2. The authority competent to take the deposition shall, under penalty of nullity, advise the persons referred to in sub article 125.1 that they are allowed to refuse to give a deposition.
JSMP agrees that the court has the responsibility of announcing Article 125 before the trial begins, because otherwise the trial can be declared null and void, however JSMP encourages the honorable judges of the court to consider the current reality and explain the effects of the article to victims and witnesses so that justice can prevail. In addition, the court must also consider Article 118 of the Criminal Procedure Code on the general provisions that relate to victim testimony to establish the truth in cases that have been submitted to the judicial authorities.
Previously, in December 2009, JSMP and Fokupers launched a report on the provisions of Article 125 of the Criminal Procedure Code as part of the “16 day campaign to end violence against women.”
JSMP has noted on several occasions whilst conducting court monitoring that in the nearly all cases involving domestic violence the victim is the sole witness. Therefore, if the parties choose to remain silent or refuse to give testimony, how can the court reveal the facts and obtain sufficient evidence to uphold justice in the interests of the victim?
JSMP believes that most victims choose to remain silent or not to give testimony to the court, not because they have a clear understanding of Article 125 of the Criminal Procedure Code, but because psychologically they have been placed in a difficult position of testifying against a family member who has committed violence against them, or they can choose to remain silent. The provisions of Article 125 of the Criminal Procedure Code place witnesses in a very difficult position.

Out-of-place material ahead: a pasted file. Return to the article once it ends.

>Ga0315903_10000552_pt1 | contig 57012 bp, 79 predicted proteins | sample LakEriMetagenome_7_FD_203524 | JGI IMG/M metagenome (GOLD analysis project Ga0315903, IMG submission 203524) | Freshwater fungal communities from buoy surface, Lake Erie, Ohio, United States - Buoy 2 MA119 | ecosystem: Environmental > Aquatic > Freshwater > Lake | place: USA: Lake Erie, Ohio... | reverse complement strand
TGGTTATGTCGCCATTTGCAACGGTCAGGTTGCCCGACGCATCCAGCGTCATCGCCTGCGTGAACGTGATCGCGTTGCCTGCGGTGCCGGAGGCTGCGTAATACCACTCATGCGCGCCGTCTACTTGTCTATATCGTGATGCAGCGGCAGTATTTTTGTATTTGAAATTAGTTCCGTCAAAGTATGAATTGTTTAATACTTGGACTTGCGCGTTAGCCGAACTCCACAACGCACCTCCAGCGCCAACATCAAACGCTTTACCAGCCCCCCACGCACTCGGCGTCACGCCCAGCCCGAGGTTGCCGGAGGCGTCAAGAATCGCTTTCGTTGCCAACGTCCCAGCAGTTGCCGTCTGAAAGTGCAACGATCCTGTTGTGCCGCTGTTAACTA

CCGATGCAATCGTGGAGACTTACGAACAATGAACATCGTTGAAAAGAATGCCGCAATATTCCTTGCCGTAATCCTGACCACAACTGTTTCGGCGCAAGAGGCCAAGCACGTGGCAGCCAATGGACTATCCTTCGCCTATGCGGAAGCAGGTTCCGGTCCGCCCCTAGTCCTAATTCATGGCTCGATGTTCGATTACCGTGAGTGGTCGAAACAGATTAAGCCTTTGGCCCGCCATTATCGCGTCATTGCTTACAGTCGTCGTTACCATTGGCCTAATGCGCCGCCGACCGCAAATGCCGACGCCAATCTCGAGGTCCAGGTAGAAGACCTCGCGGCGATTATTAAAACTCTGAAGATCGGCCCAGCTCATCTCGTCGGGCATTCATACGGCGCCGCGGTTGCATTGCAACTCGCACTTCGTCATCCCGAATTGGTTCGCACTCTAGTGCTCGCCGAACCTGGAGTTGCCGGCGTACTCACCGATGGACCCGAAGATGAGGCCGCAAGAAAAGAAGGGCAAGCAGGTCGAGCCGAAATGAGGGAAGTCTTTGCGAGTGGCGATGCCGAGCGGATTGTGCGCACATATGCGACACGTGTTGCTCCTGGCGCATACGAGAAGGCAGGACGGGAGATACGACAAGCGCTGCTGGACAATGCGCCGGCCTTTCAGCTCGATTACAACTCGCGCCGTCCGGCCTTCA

During the aforementioned three days of observation the Oecusse District Court conducted hearings in 11 cases involving ordinary crimes. 8 of these cases related to domestic violence, and 4 of these were cases involving women as the perpetrators of domestic violence. This shows the public that it is not always men who commit domestic violence, but women also have the capacity to do so. This also means that Law No. 7/2010 Against Domestic Violence which came into force in July 2010 is not only intended to punish men, but this law will also be applied against any person who commits domestic violence against a member of their family, including female perpetrators
JSMP hopes that in the future the courts can learn from these experiences and will try to interpret the provisions of Article 125 of the Criminal Procedure Code in a context that prioritizes the interests of justice rather than being bound by rules that have the potential to promote injustice for vulnerable groups in society.
For more information, please contact: Luis de Oliveira Sampaio Executive Director of JSMP Email: email@example.com Telephone: 3323883/7295795